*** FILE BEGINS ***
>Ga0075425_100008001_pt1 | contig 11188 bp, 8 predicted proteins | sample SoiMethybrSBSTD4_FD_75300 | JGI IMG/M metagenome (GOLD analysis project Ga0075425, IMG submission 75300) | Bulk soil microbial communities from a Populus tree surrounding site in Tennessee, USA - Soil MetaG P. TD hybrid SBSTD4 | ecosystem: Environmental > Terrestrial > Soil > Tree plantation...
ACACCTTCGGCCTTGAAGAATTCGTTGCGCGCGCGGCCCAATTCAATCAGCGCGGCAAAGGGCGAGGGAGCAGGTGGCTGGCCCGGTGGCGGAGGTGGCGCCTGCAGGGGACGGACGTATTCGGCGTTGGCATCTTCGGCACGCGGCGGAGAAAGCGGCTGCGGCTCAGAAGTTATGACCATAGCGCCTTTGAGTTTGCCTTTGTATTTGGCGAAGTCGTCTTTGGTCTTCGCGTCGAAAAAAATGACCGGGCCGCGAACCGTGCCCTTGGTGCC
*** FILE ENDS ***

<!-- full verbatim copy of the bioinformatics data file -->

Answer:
>Ga0075425_100008001_pt1 | contig 11188 bp, 8 predicted proteins | sample SoiMethybrSBSTD4_FD_75300 | JGI IMG/M metagenome (GOLD analysis project Ga0075425, IMG submission 75300) | Bulk soil microbial communities from a Populus tree surrounding site in Tennessee, USA - Soil MetaG P. TD hybrid SBSTD4 | ecosystem: Environmental > Terrestrial > Soil > Tree plantation...
ACACCTTCGGCCTTGAAGAATTCGTTGCGCGCGCGGCCCAATTCAATCAGCGCGGCAAAGGGCGAGGGAGCAGGTGGCTGGCCCGGTGGCGGAGGTGGCGCCTGCAGGGGACGGACGTATTCGGCGTTGGCATCTTCGGCACGCGGCGGAGAAAGCGGCTGCGGCTCAGAAGTTATGACCATAGCGCCTTTGAGTTTGCCTTTGTATTTGGCGAAGTCGTCTTTGGTCTTCGCGTCGAAAAAAATGACCGGGCCGCGAACCGTGCCCTTGGTGCC